Other everyday variables also appear in a new light due to the theory of relativity. Mathematically, this is expressed using a relativistic factor called the Lorentz or Gamma factor. This factor has a stronger effect the closer a speed v comes to the speed of light c and amounts to g = 1 / (1 - v2 / c2). The time dilation and length contraction can be calculated with g: A period of time expands by the gamma factor, and a distance is shortened by its reciprocal value, i.e. by 1 / g.

The gamma factor affects not only space and time, but also mass and energy. That's the bad news for science fiction fans who'd love to whiz spaceships across the galaxy. Because the energy expenditure for an acceleration does not increase linearly, but exponentially. Bodies with a rest mass can never be brought to the speed of light, because this would require an infinite amount of energy. This has to do with the relativistic mass increase that Einstein discovered: In addition to the rest mass m, there is also the relativistic mass g m of an object in a given frame of reference. The mass of a particle increases with its velocity v by the factor 1 / (1 - v2 / c2).


An astronaut who weighs 80 kilograms in bed at home would therefore have a mass of more than half a ton if he were racing through space at 99 percent the speed of light. Nevertheless, he would not feel heavier, because it would not be his heavy mass that increases, but his inert mass, which in a way counteracts the acceleration. (However, why one feels relatively heavy in bed when the alarm clock goes off in the morning cannot be explained by the theory of relativity either.) This makes flights through the Milky Way that are almost as fast as light difficult. For example, in order to achieve a tenfold time expansion relative to earth, corresponding to over 99 percent of the speed of light, in addition to a payload mass of around 1.25 tons with which you want to return, you would have to carry over 243,000 tons of fuel as take-off mass - and that only applies for a hypothetical photon rocket that converts all fuel into light and thus has the maximum possible outflow speed for the thrust. That is utopian, if not impossible in principle. For comparison: the Saturn V rockets that people used to take off to the moon had a mass of around 2,700 tons.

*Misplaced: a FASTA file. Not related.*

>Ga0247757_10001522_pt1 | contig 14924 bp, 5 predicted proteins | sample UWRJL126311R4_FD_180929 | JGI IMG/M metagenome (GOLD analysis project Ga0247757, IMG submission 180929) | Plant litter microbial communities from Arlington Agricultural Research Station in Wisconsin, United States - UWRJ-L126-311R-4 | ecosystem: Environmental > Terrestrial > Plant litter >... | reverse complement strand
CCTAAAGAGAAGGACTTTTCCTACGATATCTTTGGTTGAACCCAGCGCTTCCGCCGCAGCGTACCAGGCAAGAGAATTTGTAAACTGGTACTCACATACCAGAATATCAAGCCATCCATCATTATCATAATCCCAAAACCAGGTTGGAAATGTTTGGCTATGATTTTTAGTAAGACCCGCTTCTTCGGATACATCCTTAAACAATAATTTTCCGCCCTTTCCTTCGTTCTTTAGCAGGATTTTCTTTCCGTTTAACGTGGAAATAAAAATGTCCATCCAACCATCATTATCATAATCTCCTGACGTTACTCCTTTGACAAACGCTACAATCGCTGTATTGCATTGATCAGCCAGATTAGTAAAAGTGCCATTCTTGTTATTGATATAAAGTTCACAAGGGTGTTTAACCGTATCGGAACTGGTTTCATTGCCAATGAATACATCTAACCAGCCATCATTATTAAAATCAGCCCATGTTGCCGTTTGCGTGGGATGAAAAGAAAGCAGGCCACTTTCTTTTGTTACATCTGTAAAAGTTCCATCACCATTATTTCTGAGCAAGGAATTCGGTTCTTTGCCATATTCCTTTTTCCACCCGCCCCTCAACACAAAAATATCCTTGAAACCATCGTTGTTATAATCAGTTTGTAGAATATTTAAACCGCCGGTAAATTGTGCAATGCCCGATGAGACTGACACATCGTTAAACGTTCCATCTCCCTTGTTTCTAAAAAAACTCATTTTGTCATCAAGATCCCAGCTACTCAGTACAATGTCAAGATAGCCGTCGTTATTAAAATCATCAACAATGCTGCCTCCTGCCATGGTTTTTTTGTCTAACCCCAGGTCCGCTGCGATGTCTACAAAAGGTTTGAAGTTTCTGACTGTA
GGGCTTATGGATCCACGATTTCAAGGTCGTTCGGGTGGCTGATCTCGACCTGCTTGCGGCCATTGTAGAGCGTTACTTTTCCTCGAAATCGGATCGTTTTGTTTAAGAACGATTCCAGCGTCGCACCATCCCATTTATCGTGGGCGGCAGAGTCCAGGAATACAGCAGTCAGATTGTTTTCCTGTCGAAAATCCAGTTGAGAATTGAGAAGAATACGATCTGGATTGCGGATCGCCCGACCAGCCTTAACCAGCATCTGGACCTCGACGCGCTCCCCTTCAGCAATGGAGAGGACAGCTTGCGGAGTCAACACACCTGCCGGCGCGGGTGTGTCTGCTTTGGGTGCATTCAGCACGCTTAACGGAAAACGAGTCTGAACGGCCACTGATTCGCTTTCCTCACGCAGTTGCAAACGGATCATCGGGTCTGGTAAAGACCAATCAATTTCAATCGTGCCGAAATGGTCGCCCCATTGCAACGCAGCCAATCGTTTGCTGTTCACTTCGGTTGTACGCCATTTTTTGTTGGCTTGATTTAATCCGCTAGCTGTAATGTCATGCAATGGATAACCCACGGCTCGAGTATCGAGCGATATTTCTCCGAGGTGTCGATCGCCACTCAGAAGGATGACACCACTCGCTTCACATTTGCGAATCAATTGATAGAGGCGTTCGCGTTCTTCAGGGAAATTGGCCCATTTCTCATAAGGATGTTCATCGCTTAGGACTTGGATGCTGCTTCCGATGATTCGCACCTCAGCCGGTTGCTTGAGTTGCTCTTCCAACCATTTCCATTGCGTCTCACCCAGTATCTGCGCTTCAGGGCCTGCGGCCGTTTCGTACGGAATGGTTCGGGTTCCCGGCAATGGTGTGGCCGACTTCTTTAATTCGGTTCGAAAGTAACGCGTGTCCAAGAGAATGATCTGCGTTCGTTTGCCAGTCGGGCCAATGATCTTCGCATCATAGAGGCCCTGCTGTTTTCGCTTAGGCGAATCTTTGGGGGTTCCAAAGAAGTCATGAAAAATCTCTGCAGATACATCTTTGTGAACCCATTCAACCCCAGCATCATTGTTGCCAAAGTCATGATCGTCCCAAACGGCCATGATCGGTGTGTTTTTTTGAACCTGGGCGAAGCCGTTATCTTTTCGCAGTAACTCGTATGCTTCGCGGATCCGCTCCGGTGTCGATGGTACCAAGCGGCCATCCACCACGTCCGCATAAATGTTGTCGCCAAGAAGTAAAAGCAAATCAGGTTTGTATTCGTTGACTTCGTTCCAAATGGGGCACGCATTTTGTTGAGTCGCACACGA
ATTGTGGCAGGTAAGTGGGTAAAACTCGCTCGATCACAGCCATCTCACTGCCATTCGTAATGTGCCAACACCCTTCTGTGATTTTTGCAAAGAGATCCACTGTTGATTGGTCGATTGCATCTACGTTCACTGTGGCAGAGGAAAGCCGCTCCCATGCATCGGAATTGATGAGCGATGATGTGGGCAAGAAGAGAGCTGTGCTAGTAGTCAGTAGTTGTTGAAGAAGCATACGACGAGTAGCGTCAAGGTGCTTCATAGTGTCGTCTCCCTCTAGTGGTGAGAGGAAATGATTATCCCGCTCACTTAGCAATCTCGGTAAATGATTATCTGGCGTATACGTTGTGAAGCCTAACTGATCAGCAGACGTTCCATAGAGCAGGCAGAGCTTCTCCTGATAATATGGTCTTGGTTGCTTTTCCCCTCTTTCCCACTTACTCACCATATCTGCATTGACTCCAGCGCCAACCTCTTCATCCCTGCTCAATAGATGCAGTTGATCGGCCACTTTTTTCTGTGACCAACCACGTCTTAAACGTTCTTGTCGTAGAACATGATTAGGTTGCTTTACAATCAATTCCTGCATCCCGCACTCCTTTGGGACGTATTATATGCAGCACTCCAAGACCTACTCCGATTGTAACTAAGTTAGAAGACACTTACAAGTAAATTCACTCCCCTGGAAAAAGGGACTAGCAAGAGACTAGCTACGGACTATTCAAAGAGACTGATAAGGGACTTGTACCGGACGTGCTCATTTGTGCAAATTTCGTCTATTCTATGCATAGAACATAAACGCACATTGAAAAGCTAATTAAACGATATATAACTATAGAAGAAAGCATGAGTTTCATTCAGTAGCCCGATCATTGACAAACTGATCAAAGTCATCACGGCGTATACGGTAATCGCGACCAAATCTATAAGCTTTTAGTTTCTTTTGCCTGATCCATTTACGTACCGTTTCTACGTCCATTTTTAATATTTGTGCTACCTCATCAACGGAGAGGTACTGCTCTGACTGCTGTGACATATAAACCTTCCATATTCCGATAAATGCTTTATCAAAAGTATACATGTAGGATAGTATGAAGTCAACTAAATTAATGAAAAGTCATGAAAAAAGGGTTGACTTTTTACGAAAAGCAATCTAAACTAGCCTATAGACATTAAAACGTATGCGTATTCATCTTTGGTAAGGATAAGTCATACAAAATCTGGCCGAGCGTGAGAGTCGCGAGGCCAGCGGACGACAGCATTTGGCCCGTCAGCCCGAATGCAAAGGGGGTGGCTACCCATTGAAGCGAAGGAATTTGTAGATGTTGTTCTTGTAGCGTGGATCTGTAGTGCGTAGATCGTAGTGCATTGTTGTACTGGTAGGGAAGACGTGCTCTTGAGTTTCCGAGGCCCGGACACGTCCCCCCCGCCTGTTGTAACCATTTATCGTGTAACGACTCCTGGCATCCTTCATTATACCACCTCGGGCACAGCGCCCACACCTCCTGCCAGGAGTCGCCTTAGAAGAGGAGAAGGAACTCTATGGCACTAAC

The gamma factor also plays a major role in the world of particle physics, and the relativistic increase in mass is even part of the everyday business of researchers. If, for example, protons are accelerated to 99.999999 percent of the speed of light in the LHC (Large Hadron Collider) near Geneva, they are 7,000 times heavier than at rest. At DESY (German Electron Synchrotron) in Hamburg, electrons were even brought up to such high speeds that their mass increased 55,000 times. ■

What are gravitational waves?

As Einstein recognized in 1916, analogous to light waves, there must also be gravitational waves. The name goes back to a work by the French mathematician Henri Poincaré from 1905. It is based on an idea by the Dutch physicist Hendrik Antoon Lorentz five years earlier. But it was not until the ART that it could be brought into a mathematical form and formulated as a physically testable hypothesis. Einstein found the decisive description - the quadrupole formula - in 1918. In 1937 he turned to the subject again.

Gravitational waves do not consist of electromagnetic radiation, but rather of vibrations of space-time. They are extremely weak periodic compressions and expansions of spatial and temporal intervals. A typical value is a frequency of around 1 kilohertz. Gravitational waves arise when masses revolve around one another, collide with one another or collapse. Even with planets, these ripples in space-time carry away a tiny part of the kinetic energy. On earth, for example, this is around 200 joules per second. This results in a gradual shrinking of the radius of the orbit. For planets this only becomes relevant when the universe is billions by billions of years older than it is today, but with much more massive objects in space it is already leading to catastrophic collisions.

The best indirect indication of the existence of gravitational waves as well as the first application example for relativistic effects of strong gravitational fields is an exotic object 21,000 light years away in the constellation eagle named PSR 1913 + 16. Joseph Taylor and Russell Hulse discovered it with the Arecibo radio telescope in Puerto Rico in 1974. In 1993 they received the Nobel Prize in Physics for this. PSR 1913 + 16 is a system of two neutron stars, which alternately orbit each other every 7 hours and 45 minutes on highly elliptical orbits. Neutron stars are the collapsed cores of burned-out giant stars, the outer shells of which exploded into space as supernovae. One of the two star corpses of PSR 1913 + 16 is a pulsar, whose radio radiation periodically sweeps over our solar system like the light cone of a lighthouse and can therefore be measured. The pulsar rotates around 17 times per second. With the Arecibo telescope, the arrival times of the radio signals could be determined with an accuracy of around 20 millionths of a second - the precision has now been increased tenfold. The regularity of their “pulse sequences” make pulsars into highly precise “clocks”. This makes it possible to use them to test the subtle effects of general relativity. In addition to five classic parameters such as orbital eccentricity and period, which are now known with an accuracy of better than 1 to 1 million, eight different relativistic measured variables can be determined - and this has now been the case for more than three decades. This made it possible for the first time to test the ART for strong gravitational fields. Result: The measurements are in excellent agreement with the predictions.